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Microbubbles & Nanobubbles for Therapeutic Drug Delivery
Prof Steven Evans (Leeds University, UK)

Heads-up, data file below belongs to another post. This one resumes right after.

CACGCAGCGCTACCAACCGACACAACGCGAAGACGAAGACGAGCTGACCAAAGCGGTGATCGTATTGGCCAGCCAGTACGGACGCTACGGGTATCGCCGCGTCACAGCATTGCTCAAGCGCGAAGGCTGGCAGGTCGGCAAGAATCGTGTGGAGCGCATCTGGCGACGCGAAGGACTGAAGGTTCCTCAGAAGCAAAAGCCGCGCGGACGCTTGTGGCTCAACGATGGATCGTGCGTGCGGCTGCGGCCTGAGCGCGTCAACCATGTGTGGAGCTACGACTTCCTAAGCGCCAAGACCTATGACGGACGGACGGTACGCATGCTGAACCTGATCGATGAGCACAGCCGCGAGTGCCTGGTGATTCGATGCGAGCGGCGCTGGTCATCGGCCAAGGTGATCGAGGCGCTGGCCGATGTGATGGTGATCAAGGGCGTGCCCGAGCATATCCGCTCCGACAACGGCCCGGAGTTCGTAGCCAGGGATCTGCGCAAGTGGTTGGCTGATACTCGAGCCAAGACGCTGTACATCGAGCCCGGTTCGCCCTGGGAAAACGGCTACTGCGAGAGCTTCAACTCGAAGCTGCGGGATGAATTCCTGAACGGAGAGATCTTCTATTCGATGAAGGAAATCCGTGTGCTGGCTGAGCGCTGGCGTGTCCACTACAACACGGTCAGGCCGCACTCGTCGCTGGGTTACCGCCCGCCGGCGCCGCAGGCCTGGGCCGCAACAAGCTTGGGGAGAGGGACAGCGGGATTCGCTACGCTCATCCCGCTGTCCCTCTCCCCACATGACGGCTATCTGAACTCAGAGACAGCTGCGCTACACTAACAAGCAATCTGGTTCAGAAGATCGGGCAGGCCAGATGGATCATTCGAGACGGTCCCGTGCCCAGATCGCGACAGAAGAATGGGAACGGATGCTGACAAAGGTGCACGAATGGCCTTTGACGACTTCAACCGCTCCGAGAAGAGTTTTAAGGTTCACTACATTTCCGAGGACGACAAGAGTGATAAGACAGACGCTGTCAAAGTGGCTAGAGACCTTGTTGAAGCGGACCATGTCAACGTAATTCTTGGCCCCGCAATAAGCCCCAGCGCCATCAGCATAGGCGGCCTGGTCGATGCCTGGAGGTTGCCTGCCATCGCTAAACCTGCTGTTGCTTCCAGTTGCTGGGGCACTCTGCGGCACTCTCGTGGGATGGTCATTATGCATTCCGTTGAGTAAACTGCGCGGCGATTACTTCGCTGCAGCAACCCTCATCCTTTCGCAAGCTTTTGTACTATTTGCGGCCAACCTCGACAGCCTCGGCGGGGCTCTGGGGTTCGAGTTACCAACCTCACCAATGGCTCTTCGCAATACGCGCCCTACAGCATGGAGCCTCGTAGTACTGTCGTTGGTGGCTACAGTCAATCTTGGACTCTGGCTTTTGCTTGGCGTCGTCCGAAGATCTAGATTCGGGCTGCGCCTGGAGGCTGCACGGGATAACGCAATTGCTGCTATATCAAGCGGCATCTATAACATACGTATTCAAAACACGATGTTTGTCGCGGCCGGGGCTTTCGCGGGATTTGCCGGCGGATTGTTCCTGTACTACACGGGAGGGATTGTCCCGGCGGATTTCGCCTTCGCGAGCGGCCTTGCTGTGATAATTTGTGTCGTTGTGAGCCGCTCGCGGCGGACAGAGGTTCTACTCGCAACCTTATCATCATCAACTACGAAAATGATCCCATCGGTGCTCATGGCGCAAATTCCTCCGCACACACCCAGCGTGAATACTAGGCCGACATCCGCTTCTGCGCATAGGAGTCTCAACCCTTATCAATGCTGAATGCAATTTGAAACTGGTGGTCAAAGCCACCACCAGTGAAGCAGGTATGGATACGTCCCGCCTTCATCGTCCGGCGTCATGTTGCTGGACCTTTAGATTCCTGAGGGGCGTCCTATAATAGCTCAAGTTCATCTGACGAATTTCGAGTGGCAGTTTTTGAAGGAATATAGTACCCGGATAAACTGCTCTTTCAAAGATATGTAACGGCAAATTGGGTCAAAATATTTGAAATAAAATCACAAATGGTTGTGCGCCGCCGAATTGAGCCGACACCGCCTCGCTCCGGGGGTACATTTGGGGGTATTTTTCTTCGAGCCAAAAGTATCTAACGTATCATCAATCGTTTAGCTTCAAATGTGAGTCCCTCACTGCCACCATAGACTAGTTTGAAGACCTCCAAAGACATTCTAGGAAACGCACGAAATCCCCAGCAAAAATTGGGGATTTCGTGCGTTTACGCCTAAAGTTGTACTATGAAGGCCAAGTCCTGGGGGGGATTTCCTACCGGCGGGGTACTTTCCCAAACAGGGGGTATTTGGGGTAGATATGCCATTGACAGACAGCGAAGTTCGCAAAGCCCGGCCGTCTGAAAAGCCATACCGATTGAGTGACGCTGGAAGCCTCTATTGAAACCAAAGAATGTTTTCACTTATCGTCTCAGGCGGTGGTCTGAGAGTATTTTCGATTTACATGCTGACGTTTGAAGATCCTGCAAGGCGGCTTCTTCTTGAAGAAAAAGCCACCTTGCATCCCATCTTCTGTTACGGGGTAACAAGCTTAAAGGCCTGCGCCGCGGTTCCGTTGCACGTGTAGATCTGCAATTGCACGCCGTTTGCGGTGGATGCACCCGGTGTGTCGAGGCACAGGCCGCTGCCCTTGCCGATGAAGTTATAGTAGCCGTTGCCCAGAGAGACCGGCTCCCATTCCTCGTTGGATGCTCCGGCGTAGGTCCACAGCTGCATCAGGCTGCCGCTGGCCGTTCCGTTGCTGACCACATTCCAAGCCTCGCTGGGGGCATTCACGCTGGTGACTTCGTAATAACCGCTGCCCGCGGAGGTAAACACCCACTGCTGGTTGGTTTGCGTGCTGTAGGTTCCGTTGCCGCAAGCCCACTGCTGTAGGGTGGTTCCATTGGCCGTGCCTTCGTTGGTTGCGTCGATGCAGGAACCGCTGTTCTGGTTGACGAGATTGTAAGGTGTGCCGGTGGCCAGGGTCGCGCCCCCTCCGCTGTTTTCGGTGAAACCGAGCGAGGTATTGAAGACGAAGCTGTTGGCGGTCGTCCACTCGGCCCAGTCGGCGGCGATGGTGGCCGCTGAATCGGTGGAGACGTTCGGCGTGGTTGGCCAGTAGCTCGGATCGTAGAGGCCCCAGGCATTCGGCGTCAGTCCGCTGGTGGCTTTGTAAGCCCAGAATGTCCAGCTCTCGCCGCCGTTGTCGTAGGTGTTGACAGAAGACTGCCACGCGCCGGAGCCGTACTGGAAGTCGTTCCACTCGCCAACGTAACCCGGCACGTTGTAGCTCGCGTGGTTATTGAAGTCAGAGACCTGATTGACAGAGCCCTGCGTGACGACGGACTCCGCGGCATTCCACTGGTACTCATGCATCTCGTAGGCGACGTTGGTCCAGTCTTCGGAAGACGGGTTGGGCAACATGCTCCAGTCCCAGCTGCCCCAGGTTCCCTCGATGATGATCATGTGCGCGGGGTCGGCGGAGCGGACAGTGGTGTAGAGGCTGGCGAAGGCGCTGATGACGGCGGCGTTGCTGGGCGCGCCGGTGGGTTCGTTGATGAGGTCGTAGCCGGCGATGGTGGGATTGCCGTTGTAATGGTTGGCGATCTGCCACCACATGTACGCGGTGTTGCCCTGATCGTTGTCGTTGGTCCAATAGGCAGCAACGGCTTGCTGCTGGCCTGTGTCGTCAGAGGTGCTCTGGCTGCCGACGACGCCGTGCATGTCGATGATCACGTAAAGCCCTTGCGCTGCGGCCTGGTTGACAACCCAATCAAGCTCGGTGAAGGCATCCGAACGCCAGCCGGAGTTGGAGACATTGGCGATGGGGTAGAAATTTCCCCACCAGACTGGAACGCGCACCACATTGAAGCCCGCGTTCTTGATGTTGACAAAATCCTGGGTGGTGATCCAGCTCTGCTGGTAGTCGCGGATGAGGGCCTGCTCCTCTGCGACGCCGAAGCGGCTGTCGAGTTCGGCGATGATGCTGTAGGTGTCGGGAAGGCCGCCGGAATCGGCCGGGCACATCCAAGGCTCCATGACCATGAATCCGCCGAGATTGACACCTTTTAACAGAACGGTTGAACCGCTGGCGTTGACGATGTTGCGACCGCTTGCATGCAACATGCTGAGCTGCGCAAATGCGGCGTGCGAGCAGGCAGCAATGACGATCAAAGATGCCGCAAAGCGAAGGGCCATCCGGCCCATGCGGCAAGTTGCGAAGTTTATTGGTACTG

In the presence of a gas bubble in solution lipids spontaneously assemble at the air/gas boundary presenting a lipid monolayer with the zwitterionic head groups oriented to the aqueous phase. The lipids both stabilize the gas from dissolution and present a biocompatible interface to reduce identification by the immune system. The natural echogenicity of such bubbles combined with their biocompatibility makes them ideal theranostic agents for ultrasound aided drug delivery. Here we describe our recent approaches for the bubble formation, characterisation and the treatment of cancer. In particular the development of microfluidics for the optimised production of drug loaded micro- and nanobubbles.[1,2] I will describe the formation and subsequent invitro and in vivo optimisation of lifetime and ultrasound properties, including their sub-harmonic response as well as describe some of our novel microbubble architectures.[3-8] Finally, I will show that our microbubbles plus ultrasound display enhanced therapeutic benefit for the treatment of colorectal cancer.